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“Relevant? Or revolutionary?” – Loyle Carner is the latter at Birmingham’s O2 Academy

O2 Academy Birmingham, 8 March 2022

Mesmerised. It’s the word that best describes the audience as they watch Loyle Carner flawlessly deliver his poetic rhymes at the Birmingham O2 Academy. The possibility of any rowdiness in the crowd is far-removed as he exerts a presence that is met with awe.

Before South London hip-hop/rap artist Benjamin Gerard Coyle-Larner takes to the stage, the venue feels too small. It is packed to the back of the room for this sold-out show. Tickets sold out in a matter of minutes for this tour. Being here feels like striking gold.

He wears a simple hoodie with few distractions in the backdrop

After a curated pre-show playlist, it’s time for the support act Wesley Joseph, an R&B singer and rapper who brings energy to the anticipating room. He also features on Loyle Carner’s ‘Blood on My Nikes’, from his new album Hugo. Wesley Joseph is a great support act for Loyle Carner, his songs upbeat before the mellower main event. He plays new material as well as some tracks that crowd members know, a highlight being his impressive quick-tempo rapping contending with Loyle Carner. He’s also from Birmingham, so playing the venue clearly means a lot, as he repeatedly shouts out the city and takes a photo at the end.

After a brief pause that feels long because of anticipation, finally the lights dim and a roar emerges from the crowd. Loyle Carner’s band enter the stage, followed by the man himself. Always down-to-earth, putting the focus on his words, he wears a simple hoodie with few distractions in the backdrop. 

The set launches into ‘Hate’, the opener of his latest album Hugo, an impassioned tirade-testimony about his experiences growing up as a mixed-race male in the UK. From here, the music transitions to ‘Plastic’, another new song. It is a funkier, slower track that has the crowd bopping along and highlights the versatility and range of his music.

Loyle Carner is able to both invigorate the crowd and demand a peaceful onlooking

The recognisable backing beat to ‘You Don’t Know’ leaks out at the end of this track, with an eruption from the crowd, as the first older song of the night appears. The crowd is unsure whether to try to rap along or relish his perfect performance, as he encourages audience members to move around “from the front to the back”. Not only does he deliver the lyrics with the same precision as on his records, but he also interjects little adlibs and changes in intonation that create a freshness and animate the crowd.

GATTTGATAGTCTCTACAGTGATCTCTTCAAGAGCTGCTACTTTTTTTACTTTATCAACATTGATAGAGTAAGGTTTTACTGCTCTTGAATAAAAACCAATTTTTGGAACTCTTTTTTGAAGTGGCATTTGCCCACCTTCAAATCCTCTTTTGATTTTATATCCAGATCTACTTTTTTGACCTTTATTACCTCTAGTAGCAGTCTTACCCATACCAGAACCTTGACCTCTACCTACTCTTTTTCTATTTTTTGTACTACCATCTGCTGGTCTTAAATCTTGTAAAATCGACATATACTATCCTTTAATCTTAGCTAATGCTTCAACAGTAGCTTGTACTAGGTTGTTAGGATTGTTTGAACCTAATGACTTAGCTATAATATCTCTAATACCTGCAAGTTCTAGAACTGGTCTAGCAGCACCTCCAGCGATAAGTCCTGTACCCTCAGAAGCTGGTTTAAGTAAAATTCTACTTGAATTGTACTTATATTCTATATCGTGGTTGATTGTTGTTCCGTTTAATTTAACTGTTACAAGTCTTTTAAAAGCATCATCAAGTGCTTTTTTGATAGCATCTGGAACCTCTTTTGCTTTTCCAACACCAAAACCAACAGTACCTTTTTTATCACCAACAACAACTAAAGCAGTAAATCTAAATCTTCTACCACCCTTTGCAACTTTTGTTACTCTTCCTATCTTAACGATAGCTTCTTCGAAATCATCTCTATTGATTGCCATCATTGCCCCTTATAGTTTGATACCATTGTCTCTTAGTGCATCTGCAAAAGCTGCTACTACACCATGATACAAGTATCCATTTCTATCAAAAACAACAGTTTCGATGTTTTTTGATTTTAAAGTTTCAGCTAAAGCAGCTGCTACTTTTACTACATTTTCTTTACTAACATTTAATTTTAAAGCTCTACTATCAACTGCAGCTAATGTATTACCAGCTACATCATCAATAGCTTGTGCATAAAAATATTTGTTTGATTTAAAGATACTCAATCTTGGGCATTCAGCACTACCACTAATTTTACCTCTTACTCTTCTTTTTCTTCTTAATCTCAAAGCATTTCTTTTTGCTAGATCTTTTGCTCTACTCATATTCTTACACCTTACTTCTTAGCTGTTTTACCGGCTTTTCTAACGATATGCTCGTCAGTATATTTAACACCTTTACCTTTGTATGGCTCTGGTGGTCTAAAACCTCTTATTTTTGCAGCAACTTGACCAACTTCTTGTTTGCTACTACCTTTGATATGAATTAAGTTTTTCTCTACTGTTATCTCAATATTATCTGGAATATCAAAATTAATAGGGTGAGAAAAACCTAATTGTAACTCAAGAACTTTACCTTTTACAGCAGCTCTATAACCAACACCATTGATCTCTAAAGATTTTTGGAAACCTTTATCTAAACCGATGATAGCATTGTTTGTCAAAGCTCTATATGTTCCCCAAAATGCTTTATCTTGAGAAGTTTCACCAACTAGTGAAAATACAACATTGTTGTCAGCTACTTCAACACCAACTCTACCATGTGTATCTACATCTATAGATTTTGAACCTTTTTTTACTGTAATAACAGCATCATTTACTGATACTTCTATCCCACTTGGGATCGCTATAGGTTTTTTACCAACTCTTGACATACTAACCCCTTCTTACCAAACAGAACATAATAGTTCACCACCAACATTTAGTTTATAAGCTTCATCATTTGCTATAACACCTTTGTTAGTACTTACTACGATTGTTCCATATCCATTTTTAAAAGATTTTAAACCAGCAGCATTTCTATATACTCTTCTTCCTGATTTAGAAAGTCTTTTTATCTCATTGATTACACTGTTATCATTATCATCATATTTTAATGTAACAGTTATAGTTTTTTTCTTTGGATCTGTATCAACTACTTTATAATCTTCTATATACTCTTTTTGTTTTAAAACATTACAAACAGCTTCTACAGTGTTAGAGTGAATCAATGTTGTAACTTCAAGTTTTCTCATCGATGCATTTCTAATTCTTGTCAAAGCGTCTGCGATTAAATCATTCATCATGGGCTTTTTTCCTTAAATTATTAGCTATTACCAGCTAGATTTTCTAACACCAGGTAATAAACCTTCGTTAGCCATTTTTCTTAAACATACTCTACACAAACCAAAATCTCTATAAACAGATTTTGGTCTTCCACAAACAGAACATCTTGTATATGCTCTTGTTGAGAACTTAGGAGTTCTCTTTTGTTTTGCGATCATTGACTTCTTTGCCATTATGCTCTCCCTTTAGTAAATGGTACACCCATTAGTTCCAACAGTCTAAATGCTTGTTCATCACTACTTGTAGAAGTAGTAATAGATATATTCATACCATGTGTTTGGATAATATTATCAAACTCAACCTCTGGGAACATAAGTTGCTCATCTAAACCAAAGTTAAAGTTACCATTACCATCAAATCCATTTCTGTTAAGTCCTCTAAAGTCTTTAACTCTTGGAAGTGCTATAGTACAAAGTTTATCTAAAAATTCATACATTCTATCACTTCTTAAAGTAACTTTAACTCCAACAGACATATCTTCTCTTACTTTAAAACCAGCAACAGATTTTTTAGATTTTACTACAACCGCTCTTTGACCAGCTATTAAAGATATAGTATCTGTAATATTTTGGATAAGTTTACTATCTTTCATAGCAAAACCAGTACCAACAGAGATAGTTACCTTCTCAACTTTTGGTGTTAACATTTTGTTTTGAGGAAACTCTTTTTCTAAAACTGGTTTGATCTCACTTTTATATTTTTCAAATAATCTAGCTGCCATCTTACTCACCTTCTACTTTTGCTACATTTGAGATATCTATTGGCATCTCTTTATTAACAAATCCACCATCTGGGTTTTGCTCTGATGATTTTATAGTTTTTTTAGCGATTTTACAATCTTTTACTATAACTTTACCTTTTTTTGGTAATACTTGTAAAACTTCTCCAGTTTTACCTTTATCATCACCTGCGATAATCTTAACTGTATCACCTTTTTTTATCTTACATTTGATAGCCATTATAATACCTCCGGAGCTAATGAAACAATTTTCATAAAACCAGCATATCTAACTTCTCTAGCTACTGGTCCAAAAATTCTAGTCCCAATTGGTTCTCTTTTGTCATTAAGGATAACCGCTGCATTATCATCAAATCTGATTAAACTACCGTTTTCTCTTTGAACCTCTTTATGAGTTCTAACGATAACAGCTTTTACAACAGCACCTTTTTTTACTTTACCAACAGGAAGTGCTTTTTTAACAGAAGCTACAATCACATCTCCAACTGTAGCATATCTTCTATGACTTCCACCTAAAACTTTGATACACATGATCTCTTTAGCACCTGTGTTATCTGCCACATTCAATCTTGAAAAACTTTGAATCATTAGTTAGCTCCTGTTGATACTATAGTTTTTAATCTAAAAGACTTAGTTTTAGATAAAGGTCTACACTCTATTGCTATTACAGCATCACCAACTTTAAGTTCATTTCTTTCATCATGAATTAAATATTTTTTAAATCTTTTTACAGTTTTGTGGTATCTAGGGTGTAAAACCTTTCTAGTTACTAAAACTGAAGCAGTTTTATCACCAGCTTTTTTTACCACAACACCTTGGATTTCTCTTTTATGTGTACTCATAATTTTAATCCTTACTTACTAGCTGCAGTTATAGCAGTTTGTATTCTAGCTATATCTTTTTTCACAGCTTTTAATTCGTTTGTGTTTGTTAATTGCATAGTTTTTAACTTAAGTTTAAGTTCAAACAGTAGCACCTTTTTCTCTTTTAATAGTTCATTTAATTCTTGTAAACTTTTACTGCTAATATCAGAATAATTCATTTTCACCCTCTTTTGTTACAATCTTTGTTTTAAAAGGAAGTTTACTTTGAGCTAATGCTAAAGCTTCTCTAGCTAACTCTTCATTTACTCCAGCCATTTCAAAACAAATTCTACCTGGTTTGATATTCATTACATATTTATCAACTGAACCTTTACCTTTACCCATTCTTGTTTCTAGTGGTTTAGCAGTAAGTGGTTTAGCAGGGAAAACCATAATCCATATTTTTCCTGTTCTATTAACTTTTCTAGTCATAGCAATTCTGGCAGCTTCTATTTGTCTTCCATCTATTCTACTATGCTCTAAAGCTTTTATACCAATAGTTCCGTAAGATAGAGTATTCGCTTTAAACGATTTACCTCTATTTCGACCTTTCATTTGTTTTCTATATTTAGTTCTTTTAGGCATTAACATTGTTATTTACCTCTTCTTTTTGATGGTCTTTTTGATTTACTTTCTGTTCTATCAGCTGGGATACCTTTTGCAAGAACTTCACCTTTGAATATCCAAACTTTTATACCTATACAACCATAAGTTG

Throughout the night the set fluctuates from fast-paced, sunny tracks like ‘Yesterday’ to slower crowd favourites that exemplify his chilled style, the epitome being the peaceful ‘Desoleil’ featuring Sampha. Loyle Carner is able to both invigorate the crowd and demand a peaceful onlooking. He doesn’t need the grounding of his background music either, as at points throughout the show he raps with nothing in the background – a standout being the immediate transition from ‘Loose Ends’ into ‘Ice Water’ without flinching, as he blends the lines into each other.  

The set is not just a celebration of his musicality, but also an opportunity to raise awareness of some issues, as he does in his songs. He prefaces ‘Blood on my Nikes’ with a discussion of the lack of attention on knife crime in London and other UK cities. In the song he raps “I grew up, scared of the night bus / Scared of the boys that look like us”. The track also features a speech from Athian Akec, who is there to perform it, who spoke in parliament aged 16, preaching “Compassion over indifference, equality over austerity”. Reflecting on this, Loyle Carner says, “You can either be relevant, or you can be revolutionary – we chose revolutionary”. 

Loyle Carner seems the spokesperson of a generation as in almost an hour and a half he addresses gang violence, his experiences as a mixed-race individual, depression, and toxic masculinity. He describes feeling lost and alone before his song ‘Still’, which features the lyrics “I’m lost/ Still / Wondering my cost / Still”, before encouraging everyone to speak to a friend rather than leave things too late. 

As well as political, the set is deeply personal. The performance is peppered with anecdotes that go beyond the brief as he unpacks his father’s reaction to him becoming a father and praises the women in his life, particularly his mother’s care in his upbringing. The audience is let into these conversations, rather than him rushing through the songs to get the show done. 

To a transfixed audience, he ends his show with a poem, the words he speaks almost indistinguishable from the poetic nature of his songs. The night ends with a message of peace and love, as we’re told to “take these words and go forwards”. The concert finishes there, but the memory of the night lingers on as the audience ponders his lucid lyricism and delivery. 



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